Applying Psychological Science, Benefiting Society

Tag: racial identity

It Takes a Village to Raise a Child: Racial and Ethnic Socialization (RES) Beyond the Curriculum

All parents have probably noticed that raising a child is not only the parent’s job. You are constantly getting input from other family members, friends and teachers. Children spend more than half their day in school so it is safe to say that the school system, and those who work in it, play a huge role in your child’s life. That means that answering tough questions on topics like race and ethnicity is a challenge that teachers will have to face.

Black Pain, Black Joy, and Racist Fear: Supporting Black Children in a Hostile World

When it seems like Black children are mistreated for expressing anger, fear, joy, or for simply existing, it can be a daunting task to figure out how to best protect them from harm while also allowing them to live and thrive unapologetically. Here are a few things to consider from the research.

Jury Bias: Can You Argue the Facts When Race Enters the Mix?

Research tells us that facts not “relevant” to a given case impact jurors’ decisions – these are called extralegal factors and range from personal characteristics like race or gender to how a juror sees others. Scientific data show, for example, Blacks are treated the worst in criminal and civil cases. Studies also show jurors’ biases about race may have something to do with their decisions –that is, their verdict. Yet, researchers don’t quite agree…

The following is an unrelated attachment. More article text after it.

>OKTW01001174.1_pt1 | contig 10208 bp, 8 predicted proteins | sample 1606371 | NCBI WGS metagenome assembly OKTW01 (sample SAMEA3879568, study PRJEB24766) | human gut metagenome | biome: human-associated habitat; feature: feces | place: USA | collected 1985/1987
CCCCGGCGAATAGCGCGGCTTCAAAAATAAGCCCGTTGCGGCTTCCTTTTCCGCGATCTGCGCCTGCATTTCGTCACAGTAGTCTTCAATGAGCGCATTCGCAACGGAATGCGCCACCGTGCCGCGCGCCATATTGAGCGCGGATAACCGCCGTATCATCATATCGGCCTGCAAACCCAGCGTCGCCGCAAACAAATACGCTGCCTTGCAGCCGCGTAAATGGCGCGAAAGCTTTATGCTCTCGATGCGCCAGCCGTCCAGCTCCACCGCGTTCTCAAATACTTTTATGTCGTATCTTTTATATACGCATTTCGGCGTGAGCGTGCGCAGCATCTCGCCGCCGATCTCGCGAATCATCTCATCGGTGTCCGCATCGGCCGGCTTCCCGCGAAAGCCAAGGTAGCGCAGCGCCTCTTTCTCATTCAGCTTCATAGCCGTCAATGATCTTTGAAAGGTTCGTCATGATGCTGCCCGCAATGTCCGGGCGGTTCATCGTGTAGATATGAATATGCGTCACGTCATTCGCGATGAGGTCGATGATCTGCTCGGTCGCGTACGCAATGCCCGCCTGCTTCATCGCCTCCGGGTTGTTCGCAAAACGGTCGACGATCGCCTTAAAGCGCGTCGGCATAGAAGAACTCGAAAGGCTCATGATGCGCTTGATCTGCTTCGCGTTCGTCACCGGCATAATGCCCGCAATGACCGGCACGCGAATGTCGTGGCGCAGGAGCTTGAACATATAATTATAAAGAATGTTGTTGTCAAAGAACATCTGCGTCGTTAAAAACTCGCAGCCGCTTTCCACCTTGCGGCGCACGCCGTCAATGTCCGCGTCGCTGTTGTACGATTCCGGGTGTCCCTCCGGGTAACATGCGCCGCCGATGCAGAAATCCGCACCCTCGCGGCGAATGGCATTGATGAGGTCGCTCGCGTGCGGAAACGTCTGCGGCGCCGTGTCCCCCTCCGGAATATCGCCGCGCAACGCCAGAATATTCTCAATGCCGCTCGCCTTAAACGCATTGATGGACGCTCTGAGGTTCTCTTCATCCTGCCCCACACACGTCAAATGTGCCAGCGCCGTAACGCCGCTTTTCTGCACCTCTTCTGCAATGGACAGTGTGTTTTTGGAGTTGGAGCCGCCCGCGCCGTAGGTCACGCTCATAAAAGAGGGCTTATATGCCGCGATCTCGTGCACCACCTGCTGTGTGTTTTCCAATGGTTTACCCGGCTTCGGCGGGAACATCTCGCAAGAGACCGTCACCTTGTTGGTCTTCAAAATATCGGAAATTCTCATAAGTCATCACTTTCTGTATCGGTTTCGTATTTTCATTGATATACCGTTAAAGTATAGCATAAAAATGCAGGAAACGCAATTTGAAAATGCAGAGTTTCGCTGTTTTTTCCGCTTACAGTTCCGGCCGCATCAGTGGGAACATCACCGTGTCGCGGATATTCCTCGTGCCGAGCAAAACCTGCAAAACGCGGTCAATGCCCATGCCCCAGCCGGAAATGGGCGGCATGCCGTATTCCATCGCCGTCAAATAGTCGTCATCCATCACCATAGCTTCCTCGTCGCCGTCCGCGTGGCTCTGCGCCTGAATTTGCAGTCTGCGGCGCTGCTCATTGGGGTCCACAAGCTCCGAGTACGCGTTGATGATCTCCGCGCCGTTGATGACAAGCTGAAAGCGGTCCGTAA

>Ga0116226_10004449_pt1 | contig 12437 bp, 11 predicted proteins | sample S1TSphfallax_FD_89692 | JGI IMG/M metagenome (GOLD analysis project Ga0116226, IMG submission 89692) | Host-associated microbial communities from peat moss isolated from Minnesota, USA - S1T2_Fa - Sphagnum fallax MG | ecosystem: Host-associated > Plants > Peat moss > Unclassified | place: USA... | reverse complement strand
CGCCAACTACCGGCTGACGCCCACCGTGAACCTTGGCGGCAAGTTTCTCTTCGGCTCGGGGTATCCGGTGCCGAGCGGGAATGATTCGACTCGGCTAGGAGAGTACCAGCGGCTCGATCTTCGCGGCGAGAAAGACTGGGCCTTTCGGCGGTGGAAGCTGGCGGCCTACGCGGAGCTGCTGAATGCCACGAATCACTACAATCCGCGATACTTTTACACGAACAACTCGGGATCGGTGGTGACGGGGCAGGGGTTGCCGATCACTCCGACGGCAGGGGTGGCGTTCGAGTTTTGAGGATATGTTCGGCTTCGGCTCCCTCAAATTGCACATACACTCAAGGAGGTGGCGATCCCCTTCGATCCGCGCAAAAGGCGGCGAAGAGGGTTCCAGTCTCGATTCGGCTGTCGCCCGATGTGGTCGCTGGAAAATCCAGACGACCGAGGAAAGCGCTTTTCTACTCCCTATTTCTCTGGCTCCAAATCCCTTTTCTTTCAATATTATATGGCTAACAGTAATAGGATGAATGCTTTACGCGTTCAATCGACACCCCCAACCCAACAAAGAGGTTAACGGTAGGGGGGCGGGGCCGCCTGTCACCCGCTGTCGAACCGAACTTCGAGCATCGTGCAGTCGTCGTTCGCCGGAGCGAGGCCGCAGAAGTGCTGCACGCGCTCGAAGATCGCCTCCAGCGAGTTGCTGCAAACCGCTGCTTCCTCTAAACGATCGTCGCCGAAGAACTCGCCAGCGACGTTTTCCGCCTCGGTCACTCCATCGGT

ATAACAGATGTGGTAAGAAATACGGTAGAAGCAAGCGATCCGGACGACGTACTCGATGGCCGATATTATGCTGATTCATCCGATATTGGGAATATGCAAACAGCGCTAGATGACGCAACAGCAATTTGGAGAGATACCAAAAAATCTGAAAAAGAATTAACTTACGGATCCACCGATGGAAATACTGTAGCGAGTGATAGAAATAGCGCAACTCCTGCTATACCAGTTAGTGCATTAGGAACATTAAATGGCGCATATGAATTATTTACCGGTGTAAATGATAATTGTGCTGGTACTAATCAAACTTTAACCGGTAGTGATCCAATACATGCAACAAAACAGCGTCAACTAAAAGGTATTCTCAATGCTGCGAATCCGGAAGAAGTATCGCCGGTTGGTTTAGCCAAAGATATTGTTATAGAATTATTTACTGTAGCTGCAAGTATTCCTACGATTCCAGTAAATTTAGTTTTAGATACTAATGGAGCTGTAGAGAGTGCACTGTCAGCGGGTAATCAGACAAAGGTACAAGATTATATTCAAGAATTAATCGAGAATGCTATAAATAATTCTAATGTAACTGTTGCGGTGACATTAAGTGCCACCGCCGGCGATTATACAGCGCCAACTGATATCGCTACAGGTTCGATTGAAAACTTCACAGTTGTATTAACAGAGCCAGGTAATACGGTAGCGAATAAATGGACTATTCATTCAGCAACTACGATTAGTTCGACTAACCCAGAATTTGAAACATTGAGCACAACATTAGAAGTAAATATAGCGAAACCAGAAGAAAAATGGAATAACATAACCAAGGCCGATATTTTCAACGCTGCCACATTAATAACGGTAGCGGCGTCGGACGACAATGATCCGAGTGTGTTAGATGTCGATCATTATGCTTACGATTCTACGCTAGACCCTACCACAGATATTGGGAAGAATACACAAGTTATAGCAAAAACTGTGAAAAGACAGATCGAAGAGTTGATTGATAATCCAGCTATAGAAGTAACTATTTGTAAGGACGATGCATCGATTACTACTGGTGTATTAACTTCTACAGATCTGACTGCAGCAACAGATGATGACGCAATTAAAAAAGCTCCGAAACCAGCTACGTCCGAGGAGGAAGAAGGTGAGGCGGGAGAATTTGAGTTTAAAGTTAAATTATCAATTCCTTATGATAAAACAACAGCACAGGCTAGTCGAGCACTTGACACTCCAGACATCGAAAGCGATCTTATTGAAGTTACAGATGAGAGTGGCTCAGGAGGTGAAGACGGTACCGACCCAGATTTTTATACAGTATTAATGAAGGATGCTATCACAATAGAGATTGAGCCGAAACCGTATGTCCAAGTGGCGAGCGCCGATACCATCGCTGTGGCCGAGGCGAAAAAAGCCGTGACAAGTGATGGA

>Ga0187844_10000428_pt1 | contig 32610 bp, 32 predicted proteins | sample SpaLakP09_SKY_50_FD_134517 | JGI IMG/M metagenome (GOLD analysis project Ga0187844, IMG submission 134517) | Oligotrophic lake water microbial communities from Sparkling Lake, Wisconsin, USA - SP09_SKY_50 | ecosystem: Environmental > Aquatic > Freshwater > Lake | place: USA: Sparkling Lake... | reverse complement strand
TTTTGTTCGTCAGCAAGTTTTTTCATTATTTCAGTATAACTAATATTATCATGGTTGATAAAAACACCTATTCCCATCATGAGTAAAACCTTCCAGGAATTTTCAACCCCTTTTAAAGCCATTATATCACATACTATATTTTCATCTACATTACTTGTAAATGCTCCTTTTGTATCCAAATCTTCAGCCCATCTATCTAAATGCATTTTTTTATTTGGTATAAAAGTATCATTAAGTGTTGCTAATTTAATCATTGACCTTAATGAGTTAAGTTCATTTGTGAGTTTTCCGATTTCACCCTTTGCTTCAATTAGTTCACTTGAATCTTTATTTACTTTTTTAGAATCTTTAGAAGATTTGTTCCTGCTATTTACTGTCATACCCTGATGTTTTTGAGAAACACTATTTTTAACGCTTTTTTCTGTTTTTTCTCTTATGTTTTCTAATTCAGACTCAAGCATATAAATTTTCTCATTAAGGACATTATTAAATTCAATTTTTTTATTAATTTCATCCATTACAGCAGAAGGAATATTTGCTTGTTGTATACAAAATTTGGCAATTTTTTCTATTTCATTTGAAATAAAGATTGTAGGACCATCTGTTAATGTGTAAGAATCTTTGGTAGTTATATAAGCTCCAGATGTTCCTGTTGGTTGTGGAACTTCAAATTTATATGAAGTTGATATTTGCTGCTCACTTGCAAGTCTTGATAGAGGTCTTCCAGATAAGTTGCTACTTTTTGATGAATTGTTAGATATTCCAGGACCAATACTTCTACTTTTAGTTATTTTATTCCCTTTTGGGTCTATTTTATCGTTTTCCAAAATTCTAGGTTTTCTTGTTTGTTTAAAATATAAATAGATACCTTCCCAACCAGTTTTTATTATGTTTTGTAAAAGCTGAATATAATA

“But Daddy, Why Was He Shot?”: How to Talk to Children about Race Today

This is the first in a series of blog posts that the American Psychological Association (APA) will publish regarding racial/ethnic socialization practices, programs, and approaches. APA is putting together a clearinghouse of resources to help parents/caregivers to protect youth of color and themselves from the psychological damage of discrimination and racism.

In Case You Missed It

Rachel Dolezal, Poverty and the Young Brain, Flawed Humans and Flawed Justice – In Case You Missed It – June 15, 2015

In this week’s In Case You Missed It (a roundup of articles touching on psychology, health, mental health and social justice issues that we collate from multiple news and commentary websites), we cover the Rachel Dolezal case, the impact of poverty on the young brain, how an evidence-based approach could fix a flawed criminal justice system and more. How scientists… Read More ›

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